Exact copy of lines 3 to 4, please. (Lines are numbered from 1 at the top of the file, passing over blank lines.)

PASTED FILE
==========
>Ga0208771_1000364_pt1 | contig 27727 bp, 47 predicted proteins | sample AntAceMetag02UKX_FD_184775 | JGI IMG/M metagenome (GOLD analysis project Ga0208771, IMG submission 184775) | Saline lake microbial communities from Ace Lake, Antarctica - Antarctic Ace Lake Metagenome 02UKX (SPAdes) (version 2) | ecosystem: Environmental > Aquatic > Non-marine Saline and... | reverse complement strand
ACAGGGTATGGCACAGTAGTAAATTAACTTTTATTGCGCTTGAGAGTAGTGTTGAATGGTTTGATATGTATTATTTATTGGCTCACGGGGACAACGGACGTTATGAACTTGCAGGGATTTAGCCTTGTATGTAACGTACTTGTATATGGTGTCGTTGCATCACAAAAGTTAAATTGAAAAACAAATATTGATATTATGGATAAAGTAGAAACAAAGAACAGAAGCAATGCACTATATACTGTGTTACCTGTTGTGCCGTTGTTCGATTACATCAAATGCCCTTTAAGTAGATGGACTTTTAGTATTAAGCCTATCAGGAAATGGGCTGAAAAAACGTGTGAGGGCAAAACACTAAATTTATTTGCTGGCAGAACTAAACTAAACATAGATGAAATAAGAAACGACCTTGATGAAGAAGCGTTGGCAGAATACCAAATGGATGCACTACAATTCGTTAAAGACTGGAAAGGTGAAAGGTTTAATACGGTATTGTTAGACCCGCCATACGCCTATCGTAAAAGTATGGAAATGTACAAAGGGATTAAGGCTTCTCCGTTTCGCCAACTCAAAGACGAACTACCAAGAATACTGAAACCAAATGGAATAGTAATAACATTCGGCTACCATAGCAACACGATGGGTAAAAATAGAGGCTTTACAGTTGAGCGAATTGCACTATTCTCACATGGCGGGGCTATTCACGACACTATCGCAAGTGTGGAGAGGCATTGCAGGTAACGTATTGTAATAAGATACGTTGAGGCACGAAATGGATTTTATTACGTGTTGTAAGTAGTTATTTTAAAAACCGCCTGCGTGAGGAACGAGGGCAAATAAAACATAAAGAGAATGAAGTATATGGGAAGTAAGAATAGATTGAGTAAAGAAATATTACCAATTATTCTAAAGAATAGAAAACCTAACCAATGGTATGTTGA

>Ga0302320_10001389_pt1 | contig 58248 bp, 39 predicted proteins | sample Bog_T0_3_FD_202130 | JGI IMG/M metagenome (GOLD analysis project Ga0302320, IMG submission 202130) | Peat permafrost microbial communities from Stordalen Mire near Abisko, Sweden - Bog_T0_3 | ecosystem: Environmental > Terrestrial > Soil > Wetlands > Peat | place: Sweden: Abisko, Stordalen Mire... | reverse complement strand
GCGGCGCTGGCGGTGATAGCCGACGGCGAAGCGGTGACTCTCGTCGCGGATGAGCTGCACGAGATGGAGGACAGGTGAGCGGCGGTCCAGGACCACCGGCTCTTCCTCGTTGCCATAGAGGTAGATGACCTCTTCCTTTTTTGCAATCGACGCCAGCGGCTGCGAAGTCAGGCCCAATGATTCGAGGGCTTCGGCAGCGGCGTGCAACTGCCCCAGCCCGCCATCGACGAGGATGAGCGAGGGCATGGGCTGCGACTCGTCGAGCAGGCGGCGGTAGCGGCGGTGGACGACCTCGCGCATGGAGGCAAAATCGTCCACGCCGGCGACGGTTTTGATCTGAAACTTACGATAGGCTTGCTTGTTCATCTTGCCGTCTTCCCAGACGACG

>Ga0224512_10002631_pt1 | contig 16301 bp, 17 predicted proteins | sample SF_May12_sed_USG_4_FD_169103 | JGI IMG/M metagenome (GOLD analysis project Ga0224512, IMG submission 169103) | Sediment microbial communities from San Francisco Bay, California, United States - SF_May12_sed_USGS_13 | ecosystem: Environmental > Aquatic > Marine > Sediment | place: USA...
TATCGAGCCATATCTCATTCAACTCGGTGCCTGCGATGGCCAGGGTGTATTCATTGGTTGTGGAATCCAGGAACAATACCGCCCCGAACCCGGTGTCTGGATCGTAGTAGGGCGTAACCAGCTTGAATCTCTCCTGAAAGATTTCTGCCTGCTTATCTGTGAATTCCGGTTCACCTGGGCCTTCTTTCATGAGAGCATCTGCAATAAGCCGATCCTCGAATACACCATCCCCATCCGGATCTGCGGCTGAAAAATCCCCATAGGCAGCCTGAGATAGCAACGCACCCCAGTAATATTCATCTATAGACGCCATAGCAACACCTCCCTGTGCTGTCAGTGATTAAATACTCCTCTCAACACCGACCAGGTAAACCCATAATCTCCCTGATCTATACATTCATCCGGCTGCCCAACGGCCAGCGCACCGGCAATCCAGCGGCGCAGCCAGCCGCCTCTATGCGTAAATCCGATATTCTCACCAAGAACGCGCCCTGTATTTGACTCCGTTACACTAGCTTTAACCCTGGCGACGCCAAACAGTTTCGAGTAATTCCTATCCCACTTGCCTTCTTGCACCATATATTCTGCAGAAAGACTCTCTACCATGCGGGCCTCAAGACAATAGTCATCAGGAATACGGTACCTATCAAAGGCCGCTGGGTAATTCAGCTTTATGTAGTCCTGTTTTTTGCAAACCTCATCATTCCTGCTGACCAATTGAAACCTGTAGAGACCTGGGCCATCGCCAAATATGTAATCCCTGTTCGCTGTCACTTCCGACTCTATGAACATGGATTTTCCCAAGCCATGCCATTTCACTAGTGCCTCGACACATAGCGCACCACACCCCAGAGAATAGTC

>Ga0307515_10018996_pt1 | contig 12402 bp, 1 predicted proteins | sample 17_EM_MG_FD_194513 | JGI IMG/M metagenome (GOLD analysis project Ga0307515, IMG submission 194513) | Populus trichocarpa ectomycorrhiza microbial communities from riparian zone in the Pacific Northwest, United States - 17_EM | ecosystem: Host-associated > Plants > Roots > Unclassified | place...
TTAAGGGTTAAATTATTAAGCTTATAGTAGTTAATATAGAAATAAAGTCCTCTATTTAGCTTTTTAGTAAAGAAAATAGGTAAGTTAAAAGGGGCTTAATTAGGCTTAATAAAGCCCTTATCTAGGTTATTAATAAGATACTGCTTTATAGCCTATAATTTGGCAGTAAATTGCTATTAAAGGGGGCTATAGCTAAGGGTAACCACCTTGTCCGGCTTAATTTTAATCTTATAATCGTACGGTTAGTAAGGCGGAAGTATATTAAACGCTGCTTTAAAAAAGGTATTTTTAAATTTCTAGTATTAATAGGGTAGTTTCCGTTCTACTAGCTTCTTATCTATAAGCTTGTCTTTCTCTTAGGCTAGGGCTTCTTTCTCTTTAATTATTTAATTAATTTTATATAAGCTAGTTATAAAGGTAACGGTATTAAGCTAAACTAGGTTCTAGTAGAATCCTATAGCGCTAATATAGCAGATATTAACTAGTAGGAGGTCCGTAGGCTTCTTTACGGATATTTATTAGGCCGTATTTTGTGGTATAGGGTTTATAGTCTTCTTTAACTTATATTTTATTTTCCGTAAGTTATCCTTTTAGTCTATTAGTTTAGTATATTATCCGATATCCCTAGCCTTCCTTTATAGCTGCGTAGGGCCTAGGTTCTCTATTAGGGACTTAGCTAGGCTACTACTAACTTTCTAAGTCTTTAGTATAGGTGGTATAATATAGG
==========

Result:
>Ga0302320_10001389_pt1 | contig 58248 bp, 39 predicted proteins | sample Bog_T0_3_FD_202130 | JGI IMG/M metagenome (GOLD analysis project Ga0302320, IMG submission 202130) | Peat permafrost microbial communities from Stordalen Mire near Abisko, Sweden - Bog_T0_3 | ecosystem: Environmental > Terrestrial > Soil > Wetlands > Peat | place: Sweden: Abisko, Stordalen Mire... | reverse complement strand
GCGGCGCTGGCGGTGATAGCCGACGGCGAAGCGGTGACTCTCGTCGCGGATGAGCTGCACGAGATGGAGGACAGGTGAGCGGCGGTCCAGGACCACCGGCTCTTCCTCGTTGCCATAGAGGTAGATGACCTCTTCCTTTTTTGCAATCGACGCCAGCGGCTGCGAAGTCAGGCCCAATGATTCGAGGGCTTCGGCAGCGGCGTGCAACTGCCCCAGCCCGCCATCGACGAGGATGAGCGAGGGCATGGGCTGCGACTCGTCGAGCAGGCGGCGGTAGCGGCGGTGGACGACCTCGCGCATGGAGGCAAAATCGTCCACGCCGGCGACGGTTTTGATCTGAAACTTACGATAGGCTTGCTTGTTCATCTTGCCGTCTTCCCAGACGACG